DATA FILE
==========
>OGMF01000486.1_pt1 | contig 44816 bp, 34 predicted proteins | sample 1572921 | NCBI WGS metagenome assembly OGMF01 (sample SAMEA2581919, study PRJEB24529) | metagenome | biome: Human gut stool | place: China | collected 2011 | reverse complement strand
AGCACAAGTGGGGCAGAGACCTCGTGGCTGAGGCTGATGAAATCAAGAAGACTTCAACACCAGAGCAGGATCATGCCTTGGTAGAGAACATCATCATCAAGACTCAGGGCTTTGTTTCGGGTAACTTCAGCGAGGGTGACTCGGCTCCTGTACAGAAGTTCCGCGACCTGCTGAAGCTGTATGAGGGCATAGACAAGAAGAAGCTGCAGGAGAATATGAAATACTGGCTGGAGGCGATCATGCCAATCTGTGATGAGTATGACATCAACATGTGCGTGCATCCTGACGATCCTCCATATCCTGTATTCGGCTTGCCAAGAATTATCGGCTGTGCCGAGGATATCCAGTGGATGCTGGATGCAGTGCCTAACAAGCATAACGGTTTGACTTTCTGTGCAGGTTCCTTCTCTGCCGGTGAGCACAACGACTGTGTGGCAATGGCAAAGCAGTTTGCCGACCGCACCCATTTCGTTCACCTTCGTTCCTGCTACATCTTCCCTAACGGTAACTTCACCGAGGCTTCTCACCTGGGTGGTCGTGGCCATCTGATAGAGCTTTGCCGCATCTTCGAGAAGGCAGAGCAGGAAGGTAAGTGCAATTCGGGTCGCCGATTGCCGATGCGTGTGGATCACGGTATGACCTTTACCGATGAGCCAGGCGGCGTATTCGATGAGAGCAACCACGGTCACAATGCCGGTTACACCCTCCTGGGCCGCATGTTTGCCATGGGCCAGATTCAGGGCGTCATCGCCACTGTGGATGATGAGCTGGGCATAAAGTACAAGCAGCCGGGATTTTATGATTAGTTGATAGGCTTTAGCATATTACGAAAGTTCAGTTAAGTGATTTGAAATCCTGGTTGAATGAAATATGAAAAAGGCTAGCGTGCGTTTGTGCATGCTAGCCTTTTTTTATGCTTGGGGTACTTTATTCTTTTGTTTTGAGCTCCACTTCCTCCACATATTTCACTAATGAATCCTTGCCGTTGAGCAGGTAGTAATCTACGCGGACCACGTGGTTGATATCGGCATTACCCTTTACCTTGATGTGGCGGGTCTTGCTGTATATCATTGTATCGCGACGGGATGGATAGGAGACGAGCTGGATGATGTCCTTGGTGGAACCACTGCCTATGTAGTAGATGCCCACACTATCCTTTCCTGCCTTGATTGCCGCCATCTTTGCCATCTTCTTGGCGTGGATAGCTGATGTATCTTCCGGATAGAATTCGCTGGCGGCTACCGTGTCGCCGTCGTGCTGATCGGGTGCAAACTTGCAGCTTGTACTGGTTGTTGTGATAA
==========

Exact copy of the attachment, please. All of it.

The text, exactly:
>OGMF01000486.1_pt1 | contig 44816 bp, 34 predicted proteins | sample 1572921 | NCBI WGS metagenome assembly OGMF01 (sample SAMEA2581919, study PRJEB24529) | metagenome | biome: Human gut stool | place: China | collected 2011 | reverse complement strand
AGCACAAGTGGGGCAGAGACCTCGTGGCTGAGGCTGATGAAATCAAGAAGACTTCAACACCAGAGCAGGATCATGCCTTGGTAGAGAACATCATCATCAAGACTCAGGGCTTTGTTTCGGGTAACTTCAGCGAGGGTGACTCGGCTCCTGTACAGAAGTTCCGCGACCTGCTGAAGCTGTATGAGGGCATAGACAAGAAGAAGCTGCAGGAGAATATGAAATACTGGCTGGAGGCGATCATGCCAATCTGTGATGAGTATGACATCAACATGTGCGTGCATCCTGACGATCCTCCATATCCTGTATTCGGCTTGCCAAGAATTATCGGCTGTGCCGAGGATATCCAGTGGATGCTGGATGCAGTGCCTAACAAGCATAACGGTTTGACTTTCTGTGCAGGTTCCTTCTCTGCCGGTGAGCACAACGACTGTGTGGCAATGGCAAAGCAGTTTGCCGACCGCACCCATTTCGTTCACCTTCGTTCCTGCTACATCTTCCCTAACGGTAACTTCACCGAGGCTTCTCACCTGGGTGGTCGTGGCCATCTGATAGAGCTTTGCCGCATCTTCGAGAAGGCAGAGCAGGAAGGTAAGTGCAATTCGGGTCGCCGATTGCCGATGCGTGTGGATCACGGTATGACCTTTACCGATGAGCCAGGCGGCGTATTCGATGAGAGCAACCACGGTCACAATGCCGGTTACACCCTCCTGGGCCGCATGTTTGCCATGGGCCAGATTCAGGGCGTCATCGCCACTGTGGATGATGAGCTGGGCATAAAGTACAAGCAGCCGGGATTTTATGATTAGTTGATAGGCTTTAGCATATTACGAAAGTTCAGTTAAGTGATTTGAAATCCTGGTTGAATGAAATATGAAAAAGGCTAGCGTGCGTTTGTGCATGCTAGCCTTTTTTTATGCTTGGGGTACTTTATTCTTTTGTTTTGAGCTCCACTTCCTCCACATATTTCACTAATGAATCCTTGCCGTTGAGCAGGTAGTAATCTACGCGGACCACGTGGTTGATATCGGCATTACCCTTTACCTTGATGTGGCGGGTCTTGCTGTATATCATTGTATCGCGACGGGATGGATAGGAGACGAGCTGGATGATGTCCTTGGTGGAACCACTGCCTATGTAGTAGATGCCCACACTATCCTTTCCTGCCTTGATTGCCGCCATCTTTGCCATCTTCTTGGCGTGGATAGCTGATGTATCTTCCGGATAGAATTCGCTGGCGGCTACCGTGTCGCCGTCGTGCTGATCGGGTGCAAACTTGCAGCTTGTACTGGTTGTTGTGATAA